that in Q3 of 2021, one out of every five bookings was for 28 days or longer, and nearly half of all bookings were for a week or longer. In response, the company launched a nationwide search for 12 people who would be willing to help product test by living exclusively in Airbnbs for a year. They received over 300,000 interested applicants.
If you can work from anywhere, why work from the same old spot? With long-term remote work finally a reality for many Americans, the demand for long-term, affordable accommodations is rapidly increasing.
How to Respond:
Offer affordable long-term accommodations comparable to the cost of a month’s rent or less in your area. If you can’t swing affordable long-term housing, partner with local businesses or Airbnb owners who can.
3. Mobile booking takes center stage
Have you ever booked a hotel or flight on your iPhone? If so, you’re a part of 48% of Americans who report they’re fully on board with researching and making trip reservations using only their smartphone, according to a Google report.
Some travel and tourism businesses offer their own apps to make purchase even easier from a smartphone. One study found that
the average U.S. vacationer uses 7-8 apps during the process of booking and taking their trip. Most use maps, weather and airline apps. About half of the travelers surveyed also valued the ability to chat with a customer service representative directly within branded apps.
Basically, we’re so dedicated to booking travel, we’ve even started booking it while we’re already on the go traveling.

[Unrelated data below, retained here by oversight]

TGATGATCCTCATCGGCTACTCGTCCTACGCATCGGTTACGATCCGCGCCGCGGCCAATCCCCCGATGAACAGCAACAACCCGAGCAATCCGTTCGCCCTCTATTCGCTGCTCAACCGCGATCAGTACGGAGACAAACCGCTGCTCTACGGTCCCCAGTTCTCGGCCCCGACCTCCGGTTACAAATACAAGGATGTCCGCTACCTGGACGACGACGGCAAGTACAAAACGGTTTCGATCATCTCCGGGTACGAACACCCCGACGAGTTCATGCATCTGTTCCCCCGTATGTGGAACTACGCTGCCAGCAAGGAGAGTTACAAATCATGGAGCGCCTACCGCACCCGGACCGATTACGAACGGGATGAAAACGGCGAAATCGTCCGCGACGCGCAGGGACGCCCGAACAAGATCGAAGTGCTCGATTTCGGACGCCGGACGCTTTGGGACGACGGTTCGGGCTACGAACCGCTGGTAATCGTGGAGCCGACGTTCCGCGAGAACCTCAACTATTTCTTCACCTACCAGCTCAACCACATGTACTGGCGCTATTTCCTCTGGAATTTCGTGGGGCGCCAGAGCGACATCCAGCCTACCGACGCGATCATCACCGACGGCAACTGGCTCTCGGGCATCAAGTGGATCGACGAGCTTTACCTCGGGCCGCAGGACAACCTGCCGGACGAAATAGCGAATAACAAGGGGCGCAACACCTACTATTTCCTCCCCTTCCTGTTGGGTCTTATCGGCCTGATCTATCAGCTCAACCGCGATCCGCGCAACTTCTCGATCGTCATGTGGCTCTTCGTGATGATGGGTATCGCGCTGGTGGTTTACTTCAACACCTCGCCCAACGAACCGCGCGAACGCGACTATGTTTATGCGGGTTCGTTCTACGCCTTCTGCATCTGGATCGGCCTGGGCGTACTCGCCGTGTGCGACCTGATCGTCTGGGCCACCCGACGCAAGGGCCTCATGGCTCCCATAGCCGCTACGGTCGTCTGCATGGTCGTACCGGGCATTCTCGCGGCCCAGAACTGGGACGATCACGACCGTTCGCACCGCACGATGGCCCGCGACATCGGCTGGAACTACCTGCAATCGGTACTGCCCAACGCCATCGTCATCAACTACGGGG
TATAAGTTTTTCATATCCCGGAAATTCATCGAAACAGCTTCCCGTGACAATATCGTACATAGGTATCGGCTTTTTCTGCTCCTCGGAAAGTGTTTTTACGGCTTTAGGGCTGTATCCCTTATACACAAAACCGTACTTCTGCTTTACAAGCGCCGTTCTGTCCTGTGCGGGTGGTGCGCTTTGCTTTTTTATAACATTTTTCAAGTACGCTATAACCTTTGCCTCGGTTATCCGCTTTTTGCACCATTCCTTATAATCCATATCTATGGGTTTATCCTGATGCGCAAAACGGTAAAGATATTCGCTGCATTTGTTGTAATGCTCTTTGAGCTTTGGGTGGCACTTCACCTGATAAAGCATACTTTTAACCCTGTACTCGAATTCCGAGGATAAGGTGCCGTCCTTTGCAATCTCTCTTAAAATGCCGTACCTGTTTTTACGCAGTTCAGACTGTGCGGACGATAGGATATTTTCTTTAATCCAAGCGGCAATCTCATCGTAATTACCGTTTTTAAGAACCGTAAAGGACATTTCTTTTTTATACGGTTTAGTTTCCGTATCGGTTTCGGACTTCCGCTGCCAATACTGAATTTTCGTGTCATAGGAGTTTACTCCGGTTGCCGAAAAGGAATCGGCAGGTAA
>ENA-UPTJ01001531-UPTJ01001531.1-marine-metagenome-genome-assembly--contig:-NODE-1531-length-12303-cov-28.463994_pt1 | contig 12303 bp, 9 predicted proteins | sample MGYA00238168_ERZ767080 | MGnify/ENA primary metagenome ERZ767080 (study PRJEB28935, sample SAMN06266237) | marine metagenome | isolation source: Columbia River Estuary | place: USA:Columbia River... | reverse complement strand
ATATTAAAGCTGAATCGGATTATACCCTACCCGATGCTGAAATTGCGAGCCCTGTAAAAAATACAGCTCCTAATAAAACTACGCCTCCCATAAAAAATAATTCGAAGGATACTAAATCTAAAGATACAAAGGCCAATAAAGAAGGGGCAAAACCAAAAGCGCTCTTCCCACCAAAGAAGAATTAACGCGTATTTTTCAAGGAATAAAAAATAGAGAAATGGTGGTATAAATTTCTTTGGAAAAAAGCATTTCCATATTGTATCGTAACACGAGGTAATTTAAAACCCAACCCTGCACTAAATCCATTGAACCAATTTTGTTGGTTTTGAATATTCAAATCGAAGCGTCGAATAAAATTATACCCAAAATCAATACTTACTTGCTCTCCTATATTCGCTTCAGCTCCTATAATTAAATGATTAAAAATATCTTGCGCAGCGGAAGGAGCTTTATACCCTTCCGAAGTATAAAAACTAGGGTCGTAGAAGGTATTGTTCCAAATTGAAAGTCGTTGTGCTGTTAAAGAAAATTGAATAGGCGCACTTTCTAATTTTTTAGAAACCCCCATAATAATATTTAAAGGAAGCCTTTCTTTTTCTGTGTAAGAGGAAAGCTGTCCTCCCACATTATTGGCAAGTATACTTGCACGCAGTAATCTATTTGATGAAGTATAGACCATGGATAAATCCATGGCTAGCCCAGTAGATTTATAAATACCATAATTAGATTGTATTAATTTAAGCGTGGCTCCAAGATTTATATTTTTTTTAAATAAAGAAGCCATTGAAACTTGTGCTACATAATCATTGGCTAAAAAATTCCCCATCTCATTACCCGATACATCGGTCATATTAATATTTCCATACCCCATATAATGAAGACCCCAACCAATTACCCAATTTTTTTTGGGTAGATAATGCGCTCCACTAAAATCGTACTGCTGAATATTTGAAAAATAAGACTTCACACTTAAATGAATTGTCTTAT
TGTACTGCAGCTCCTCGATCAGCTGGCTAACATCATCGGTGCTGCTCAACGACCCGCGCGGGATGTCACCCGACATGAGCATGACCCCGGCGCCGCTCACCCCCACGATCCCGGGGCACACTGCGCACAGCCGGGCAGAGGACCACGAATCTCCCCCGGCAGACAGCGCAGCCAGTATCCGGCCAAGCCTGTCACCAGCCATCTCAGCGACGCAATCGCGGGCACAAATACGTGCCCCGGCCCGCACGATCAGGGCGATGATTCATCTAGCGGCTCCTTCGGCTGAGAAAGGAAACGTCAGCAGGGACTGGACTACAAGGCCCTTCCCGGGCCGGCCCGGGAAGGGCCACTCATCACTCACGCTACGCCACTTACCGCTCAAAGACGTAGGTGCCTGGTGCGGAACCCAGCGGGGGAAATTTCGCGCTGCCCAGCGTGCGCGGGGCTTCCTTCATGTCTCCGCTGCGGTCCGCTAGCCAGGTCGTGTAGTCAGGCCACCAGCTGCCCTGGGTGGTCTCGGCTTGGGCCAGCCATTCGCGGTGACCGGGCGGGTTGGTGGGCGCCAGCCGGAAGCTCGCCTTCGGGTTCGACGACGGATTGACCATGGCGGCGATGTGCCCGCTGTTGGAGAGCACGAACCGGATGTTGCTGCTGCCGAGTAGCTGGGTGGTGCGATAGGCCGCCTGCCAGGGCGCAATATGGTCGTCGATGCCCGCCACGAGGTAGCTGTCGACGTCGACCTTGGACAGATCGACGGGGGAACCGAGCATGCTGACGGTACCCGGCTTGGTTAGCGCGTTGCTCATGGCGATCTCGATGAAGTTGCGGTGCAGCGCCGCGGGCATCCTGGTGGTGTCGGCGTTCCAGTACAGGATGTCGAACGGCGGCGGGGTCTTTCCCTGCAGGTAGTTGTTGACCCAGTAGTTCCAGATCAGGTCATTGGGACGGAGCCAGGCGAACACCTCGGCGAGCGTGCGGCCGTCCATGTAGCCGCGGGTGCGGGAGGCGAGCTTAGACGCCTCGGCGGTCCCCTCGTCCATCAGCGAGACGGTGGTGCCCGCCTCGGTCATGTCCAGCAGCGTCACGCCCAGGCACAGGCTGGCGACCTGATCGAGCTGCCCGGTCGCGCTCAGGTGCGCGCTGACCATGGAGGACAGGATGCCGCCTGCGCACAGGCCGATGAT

How to Respond:
Make sure the mobile version of your site is on par with your desktop version, if not better. Mobile test every page, especially key pages to purchase. Offer an app if it makes sense for your business, but triple check you’ve worked through all the bugs and created a great user experience.
4. TikTok for trip planning and ideas
Tourist destinations can post their panoramic views, dancing sea lions and coolest attractions to entice tourists to plan a visit. Potential visitors can add the clip to their liked videos or share it with potential travel buddies with a click of a button. It’s a great platform for attracting new audiences.
Oh, and if you think Tik Tok is just for Gen Z kids who haven’t yet entered the workforce to pay for travel, think again. The fastest growing segment of app users are actually 25-39 years old with vacation time to burn.
How to Respond:
If you haven’t already, it’s time to set up your business’s TikTok account! Post your coolest views, best activities and FOMO-inducing content that make users think “Wow, I wish I were there.” Oh, and don’t forget to use trending sounds.